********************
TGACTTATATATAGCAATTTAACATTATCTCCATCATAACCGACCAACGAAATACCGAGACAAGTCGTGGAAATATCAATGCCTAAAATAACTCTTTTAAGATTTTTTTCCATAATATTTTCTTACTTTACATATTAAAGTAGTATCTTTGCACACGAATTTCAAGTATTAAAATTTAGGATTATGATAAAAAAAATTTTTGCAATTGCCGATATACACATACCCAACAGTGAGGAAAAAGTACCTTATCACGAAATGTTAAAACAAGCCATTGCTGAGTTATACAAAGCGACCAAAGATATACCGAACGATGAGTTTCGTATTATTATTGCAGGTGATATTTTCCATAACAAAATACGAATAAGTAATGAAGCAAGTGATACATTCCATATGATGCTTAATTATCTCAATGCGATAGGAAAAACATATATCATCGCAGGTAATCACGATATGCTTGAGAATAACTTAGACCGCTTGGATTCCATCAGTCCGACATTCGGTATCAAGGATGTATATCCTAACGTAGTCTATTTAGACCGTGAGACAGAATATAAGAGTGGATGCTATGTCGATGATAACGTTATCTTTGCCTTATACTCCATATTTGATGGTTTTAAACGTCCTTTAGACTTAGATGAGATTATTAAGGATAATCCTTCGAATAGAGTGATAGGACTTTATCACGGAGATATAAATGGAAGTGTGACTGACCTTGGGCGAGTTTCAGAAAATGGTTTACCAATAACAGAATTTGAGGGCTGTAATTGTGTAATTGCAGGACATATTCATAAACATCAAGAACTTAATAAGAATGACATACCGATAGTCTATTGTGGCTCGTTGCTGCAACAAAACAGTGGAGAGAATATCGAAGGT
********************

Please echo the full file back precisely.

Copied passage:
TGACTTATATATAGCAATTTAACATTATCTCCATCATAACCGACCAACGAAATACCGAGACAAGTCGTGGAAATATCAATGCCTAAAATAACTCTTTTAAGATTTTTTTCCATAATATTTTCTTACTTTACATATTAAAGTAGTATCTTTGCACACGAATTTCAAGTATTAAAATTTAGGATTATGATAAAAAAAATTTTTGCAATTGCCGATATACACATACCCAACAGTGAGGAAAAAGTACCTTATCACGAAATGTTAAAACAAGCCATTGCTGAGTTATACAAAGCGACCAAAGATATACCGAACGATGAGTTTCGTATTATTATTGCAGGTGATATTTTCCATAACAAAATACGAATAAGTAATGAAGCAAGTGATACATTCCATATGATGCTTAATTATCTCAATGCGATAGGAAAAACATATATCATCGCAGGTAATCACGATATGCTTGAGAATAACTTAGACCGCTTGGATTCCATCAGTCCGACATTCGGTATCAAGGATGTATATCCTAACGTAGTCTATTTAGACCGTGAGACAGAATATAAGAGTGGATGCTATGTCGATGATAACGTTATCTTTGCCTTATACTCCATATTTGATGGTTTTAAACGTCCTTTAGACTTAGATGAGATTATTAAGGATAATCCTTCGAATAGAGTGATAGGACTTTATCACGGAGATATAAATGGAAGTGTGACTGACCTTGGGCGAGTTTCAGAAAATGGTTTACCAATAACAGAATTTGAGGGCTGTAATTGTGTAATTGCAGGACATATTCATAAACATCAAGAACTTAATAAGAATGACATACCGATAGTCTATTGTGGCTCGTTGCTGCAACAAAACAGTGGAGAGAATATCGAAGGT